7R01DK061666-08

Showing 10 of 23 results. Show All Results



Yr Title Project-Sub Proj Pubs
2017 Trehalose-6-phosphate phosphatase inhibitors as anti-helminthics 1R21AI127623-01
2014 Trehalose-6-phosphate phosphatase: a target for anti-onchocerciasis therapeutics 5R21AI103484-02 1
2014 Structure and Function of HAD Phosphatase Partners Dullard and Lipin 5R01GM098760-03 2
2013 Trehalose-6-phosphate phosphatase: a target for anti-onchocerciasis therapeutics 1R21AI103484-01 1
2013 Structure and Function of HAD Phosphatase Partners Dullard and Lipin 5R01GM098760-02 2
2012 Structure and Function of HAD Phosphatase Partners Dullard and Lipin 1R01GM098760-01A1 2
2009 2-KETO-3-DEOXY-D-MANNO-OCTULOSONATE 8-PHOSPHATE PHOSPHATASE 5P41RR012408-13-7497 122
2009 STRUCTURE-FUNCTION DETEMINATION OF THE TYPE III HALOACID DEHALOGENASE (HAD) SUPE 5P41RR012408-13-7534 122
2009 Mechanisms and Function in HAD Phosphotransferases 7R01GM061099-09 27
2008 X-RAY STRUCTURE OF RIFM PROTEIN FROM THE BIOSYNTHESIS PATHWAY OF THE ANSAMYCIN A 2P41RR012408-12-7786 122
Showing 10 of 31 results. Show All Results
Publications listed below are automatically derived from MEDLINE/PubMed and other sources, which might result in incorrect or missing publications. Faculty can login to make corrections and additions.

  1. Tararina MA, Janda KD, Allen KN. Structural Analysis Provides Mechanistic Insight into Nicotine Oxidoreductase from Pseudomonas putida. Biochemistry. 2016 Dec 06; 55(48):6595-6598. PMID: 27933790.
  2. Allen KN, Dunaway-Mariano D. Catalytic scaffolds for phosphoryl group transfer. Curr Opin Struct Biol. 2016 Dec; 41:172-179. PMID: 27526404; DOI: 10.1016/j.sbi.2016.07.017;.
  3. Zhu W, Easthon LM, Reinhardt LA, Tu C, Cohen SE, Silverman DN, Allen KN, Richards NG. Substrate Binding Mode and Molecular Basis of a Specificity Switch in Oxalate Decarboxylase. Biochemistry. 2016 Apr 12; 55(14):2163-73. PMID: 27014926; PMCID: PMC4854488; DOI: 10.1021/acs.biochem.6b00043;.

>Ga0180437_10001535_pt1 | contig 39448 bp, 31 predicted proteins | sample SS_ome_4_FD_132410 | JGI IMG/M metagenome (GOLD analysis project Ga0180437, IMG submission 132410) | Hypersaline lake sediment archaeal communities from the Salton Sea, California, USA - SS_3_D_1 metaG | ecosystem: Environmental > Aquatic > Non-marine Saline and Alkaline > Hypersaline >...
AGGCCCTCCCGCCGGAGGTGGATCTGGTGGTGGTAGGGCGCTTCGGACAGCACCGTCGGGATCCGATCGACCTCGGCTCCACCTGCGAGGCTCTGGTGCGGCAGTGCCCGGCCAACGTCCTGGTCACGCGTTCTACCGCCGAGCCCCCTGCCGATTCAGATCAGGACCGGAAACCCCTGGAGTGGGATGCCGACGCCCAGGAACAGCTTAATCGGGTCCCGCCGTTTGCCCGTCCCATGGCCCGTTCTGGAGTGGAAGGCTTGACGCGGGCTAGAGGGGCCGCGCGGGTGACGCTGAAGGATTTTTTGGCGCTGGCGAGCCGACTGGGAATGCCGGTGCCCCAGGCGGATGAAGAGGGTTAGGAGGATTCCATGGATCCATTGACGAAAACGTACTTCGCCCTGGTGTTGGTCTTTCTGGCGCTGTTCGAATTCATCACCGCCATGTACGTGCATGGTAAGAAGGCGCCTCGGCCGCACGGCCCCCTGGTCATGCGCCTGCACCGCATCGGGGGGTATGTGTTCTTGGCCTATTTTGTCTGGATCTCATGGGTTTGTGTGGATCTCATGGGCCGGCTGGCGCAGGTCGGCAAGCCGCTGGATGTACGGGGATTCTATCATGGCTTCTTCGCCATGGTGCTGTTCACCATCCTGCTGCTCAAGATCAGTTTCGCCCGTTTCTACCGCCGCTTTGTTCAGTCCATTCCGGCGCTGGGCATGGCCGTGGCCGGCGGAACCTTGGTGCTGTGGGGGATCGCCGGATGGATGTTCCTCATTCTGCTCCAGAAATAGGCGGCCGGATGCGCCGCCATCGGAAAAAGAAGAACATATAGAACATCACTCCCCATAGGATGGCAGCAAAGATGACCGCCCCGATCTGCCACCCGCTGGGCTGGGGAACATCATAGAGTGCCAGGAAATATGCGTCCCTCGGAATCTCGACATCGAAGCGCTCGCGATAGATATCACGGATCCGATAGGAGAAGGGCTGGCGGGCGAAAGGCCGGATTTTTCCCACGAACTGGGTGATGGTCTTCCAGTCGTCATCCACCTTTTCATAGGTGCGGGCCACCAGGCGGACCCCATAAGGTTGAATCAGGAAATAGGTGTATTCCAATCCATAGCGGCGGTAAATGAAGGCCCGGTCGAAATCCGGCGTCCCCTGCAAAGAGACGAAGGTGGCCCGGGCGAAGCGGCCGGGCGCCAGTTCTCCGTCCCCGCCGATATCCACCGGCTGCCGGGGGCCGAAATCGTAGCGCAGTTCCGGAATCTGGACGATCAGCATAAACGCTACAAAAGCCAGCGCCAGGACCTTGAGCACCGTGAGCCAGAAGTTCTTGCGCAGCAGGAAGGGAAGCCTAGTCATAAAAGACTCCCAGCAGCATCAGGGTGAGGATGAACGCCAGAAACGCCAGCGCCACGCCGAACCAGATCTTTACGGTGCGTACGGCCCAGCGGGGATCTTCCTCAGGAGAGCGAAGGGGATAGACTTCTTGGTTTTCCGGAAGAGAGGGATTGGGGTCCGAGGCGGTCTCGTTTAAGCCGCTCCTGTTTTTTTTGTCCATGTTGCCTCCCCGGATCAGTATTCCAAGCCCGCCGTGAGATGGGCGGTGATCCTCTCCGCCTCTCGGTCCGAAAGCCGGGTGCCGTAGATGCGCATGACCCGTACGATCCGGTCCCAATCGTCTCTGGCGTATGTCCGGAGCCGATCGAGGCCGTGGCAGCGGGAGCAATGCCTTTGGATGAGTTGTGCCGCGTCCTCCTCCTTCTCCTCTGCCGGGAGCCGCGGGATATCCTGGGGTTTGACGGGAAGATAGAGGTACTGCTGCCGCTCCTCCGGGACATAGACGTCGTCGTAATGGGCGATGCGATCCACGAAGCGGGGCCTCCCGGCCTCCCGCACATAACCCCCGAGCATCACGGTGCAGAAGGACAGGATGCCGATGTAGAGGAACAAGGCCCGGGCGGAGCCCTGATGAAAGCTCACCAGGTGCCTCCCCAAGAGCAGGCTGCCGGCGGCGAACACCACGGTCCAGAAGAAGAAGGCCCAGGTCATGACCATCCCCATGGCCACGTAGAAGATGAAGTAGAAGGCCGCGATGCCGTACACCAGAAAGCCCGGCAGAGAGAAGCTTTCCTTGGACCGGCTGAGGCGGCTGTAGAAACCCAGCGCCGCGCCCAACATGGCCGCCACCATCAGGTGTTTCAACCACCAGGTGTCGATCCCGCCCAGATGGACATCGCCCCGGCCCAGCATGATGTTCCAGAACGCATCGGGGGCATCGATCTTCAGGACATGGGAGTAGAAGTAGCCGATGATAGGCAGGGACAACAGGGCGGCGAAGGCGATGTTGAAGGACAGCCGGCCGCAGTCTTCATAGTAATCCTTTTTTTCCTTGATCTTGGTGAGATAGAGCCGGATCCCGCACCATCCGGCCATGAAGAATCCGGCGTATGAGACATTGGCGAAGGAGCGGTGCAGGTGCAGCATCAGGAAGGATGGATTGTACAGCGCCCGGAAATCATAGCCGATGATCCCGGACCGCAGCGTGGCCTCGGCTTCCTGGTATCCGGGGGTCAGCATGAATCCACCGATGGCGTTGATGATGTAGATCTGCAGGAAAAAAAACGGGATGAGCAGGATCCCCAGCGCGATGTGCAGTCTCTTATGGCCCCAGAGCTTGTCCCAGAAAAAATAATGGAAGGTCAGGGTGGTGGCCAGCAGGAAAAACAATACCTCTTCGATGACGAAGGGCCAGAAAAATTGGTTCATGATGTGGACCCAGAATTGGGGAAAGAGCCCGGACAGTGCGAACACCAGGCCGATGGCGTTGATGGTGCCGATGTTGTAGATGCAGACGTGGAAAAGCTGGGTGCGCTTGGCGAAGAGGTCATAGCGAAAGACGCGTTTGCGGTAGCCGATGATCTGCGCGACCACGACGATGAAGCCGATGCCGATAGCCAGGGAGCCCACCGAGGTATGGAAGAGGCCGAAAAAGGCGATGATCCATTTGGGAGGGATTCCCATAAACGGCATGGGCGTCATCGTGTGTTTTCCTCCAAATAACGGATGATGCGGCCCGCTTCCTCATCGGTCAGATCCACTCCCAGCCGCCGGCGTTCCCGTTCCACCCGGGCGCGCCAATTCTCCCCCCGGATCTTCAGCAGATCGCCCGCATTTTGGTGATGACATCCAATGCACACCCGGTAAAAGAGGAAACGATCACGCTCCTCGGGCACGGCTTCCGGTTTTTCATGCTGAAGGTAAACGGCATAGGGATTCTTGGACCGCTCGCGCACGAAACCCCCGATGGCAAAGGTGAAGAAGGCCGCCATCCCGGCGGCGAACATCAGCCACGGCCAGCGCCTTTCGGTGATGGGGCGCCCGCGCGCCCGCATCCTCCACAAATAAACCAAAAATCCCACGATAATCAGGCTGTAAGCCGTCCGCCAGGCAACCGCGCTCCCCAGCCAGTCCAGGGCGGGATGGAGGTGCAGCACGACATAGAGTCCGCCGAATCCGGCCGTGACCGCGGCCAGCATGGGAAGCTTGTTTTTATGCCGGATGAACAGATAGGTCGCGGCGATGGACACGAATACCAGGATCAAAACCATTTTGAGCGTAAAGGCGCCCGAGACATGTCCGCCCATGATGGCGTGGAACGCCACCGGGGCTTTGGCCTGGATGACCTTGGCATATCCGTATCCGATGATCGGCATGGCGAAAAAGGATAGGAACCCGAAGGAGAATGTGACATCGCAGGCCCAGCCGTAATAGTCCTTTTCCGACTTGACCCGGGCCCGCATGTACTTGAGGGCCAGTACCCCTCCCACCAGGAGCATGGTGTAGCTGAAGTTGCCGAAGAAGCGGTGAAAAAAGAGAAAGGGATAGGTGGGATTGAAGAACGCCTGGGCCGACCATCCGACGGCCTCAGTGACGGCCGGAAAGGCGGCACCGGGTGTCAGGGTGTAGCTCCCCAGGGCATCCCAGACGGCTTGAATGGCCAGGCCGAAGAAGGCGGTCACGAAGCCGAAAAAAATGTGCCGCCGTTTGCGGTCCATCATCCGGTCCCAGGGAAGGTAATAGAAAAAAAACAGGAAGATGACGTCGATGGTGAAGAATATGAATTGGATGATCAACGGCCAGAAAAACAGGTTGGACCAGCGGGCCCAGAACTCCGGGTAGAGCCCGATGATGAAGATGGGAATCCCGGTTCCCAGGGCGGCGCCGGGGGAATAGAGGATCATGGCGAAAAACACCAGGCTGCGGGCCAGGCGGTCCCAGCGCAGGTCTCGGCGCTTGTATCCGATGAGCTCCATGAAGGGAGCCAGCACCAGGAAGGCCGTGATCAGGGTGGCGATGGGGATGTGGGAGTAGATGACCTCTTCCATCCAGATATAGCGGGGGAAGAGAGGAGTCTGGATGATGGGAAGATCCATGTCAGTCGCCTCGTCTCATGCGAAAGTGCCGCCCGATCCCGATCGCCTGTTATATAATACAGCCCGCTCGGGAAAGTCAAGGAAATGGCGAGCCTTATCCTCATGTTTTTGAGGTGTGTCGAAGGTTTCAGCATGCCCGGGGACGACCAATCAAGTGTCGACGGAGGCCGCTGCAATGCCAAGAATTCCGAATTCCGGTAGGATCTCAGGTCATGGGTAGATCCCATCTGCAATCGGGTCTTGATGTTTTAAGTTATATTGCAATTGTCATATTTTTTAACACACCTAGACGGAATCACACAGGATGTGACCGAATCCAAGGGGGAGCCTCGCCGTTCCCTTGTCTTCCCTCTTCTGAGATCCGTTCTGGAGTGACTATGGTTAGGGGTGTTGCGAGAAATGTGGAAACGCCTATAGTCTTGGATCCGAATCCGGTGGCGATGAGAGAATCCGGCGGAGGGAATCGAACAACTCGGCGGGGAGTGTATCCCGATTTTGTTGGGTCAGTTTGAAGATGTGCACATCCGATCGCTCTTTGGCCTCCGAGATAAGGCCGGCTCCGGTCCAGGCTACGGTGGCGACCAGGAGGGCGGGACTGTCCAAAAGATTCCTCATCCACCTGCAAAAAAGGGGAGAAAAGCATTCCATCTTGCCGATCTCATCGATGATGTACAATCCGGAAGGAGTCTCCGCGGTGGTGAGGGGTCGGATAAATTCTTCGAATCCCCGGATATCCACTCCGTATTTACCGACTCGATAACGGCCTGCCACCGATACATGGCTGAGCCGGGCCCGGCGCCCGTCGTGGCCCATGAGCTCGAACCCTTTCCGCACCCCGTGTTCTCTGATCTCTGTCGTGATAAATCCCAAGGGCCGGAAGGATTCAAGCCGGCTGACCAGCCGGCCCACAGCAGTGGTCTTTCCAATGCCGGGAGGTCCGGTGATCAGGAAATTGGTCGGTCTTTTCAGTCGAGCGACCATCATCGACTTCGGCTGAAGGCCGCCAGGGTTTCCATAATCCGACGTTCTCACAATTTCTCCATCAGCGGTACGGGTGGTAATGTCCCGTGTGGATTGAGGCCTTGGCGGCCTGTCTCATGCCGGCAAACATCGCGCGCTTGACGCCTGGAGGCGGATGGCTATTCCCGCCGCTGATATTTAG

4. Lukose V, Luo L, Kozakov D, Vajda S, Allen KN, Imperiali B. Conservation and Covariance in Small Bacterial Phosphoglycosyltransferases Identify the Functional Catalytic Core. Biochemistry. 2015 Dec 22; 54(50):7326-34. PMID: 26600273; DOI: 10.1021/acs.biochem.5b01086;.
  5. Rago F, Saltzberg D, Allen KN, Tolan DR. Enzyme Substrate Specificity Conferred by Distinct Conformational Pathways. J Am Chem Soc. 2015 Nov 4; 137(43):13876-86.View Related Profiles. PMID: 26440863; DOI: 10.1021/jacs.5b08149;.
  6. Barthelmes D, Gränz M, Barthelmes K, Allen KN, Imperiali B, Prisner T, Schwalbe H. Encoded loop-lanthanide-binding tags for long-range distance measurements in proteins by NMR and EPR spectroscopy. J Biomol NMR. 2015 Nov; 63(3):275-82. PMID: 26341230; DOI: 10.1007/s10858-015-9984-x;.
  7. Xia B, Mamonov A, Leysen S, Allen KN, Strelkov SV, Paschalidis ICh, Vajda S, Kozakov D. Accounting for observed small angle X-ray scattering profile in the protein-protein docking server ClusPro. J Comput Chem. 2015 Jul 30; 36(20):1568-72. PMID: 26095982; PMCID: PMC4485579; DOI: 10.1002/jcc.23952;.
  8. Kozakov D, Hall DR, Jehle S, Jehle S, Luo L, Ochiana SO, Jones EV, Pollastri M, Allen KN, Whitty A, Vajda S. Ligand deconstruction: Why some fragment binding positions are conserved and others are not. Proc Natl Acad Sci U S A. 2015 May 19; 112(20):E2585-94.View Related Profiles. PMID: 25918377; PMCID: PMC4443342; DOI: 10.1073/pnas.1501567112;.
  9. Huang H, Pandya C, Liu C, Al-Obaidi NF, Wang M, Zheng L, Toews Keating S, Aono M, Love JD, Evans B, Seidel RD, Hillerich BS, Garforth SJ, Almo SC, Mariano PS, Dunaway-Mariano D, Allen KN, Farelli JD. Panoramic view of a superfamily of phosphatases through substrate profiling. Proc Natl Acad Sci U S A. 2015 Apr 21; 112(16):E1974-83. PMID: 25848029; PMCID: PMC4413258; DOI: 10.1073/pnas.1423570112;.
  10. London N, Farelli JD, Brown SD, Liu C, Huang H, Korczynska M, Al-Obaidi NF, Babbitt PC, Almo SC, Allen KN, Shoichet BK. Covalent docking predicts substrates for haloalkanoate dehalogenase superfamily phosphatases. Biochemistry. 2015 Jan 20; 54(2):528-37. PMID: 25513739; PMCID: PMC4303301; DOI: 10.1021/bi501140k;.
Showing 10 of 92 results. Show More

This graph shows the total number of publications by year, by first, middle/unknown, or last author.

Bar chart showing 92 publications over 21 distinct years, with a maximum of 8 publications in 2004 and 2014

YearPublications
19892
19943
19952
19992
20002
20011
20025
20034
20048
20055
20066
20075
20086
20093
20104
20117
20124
20135
20148
20157
20163
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Boston MA 02215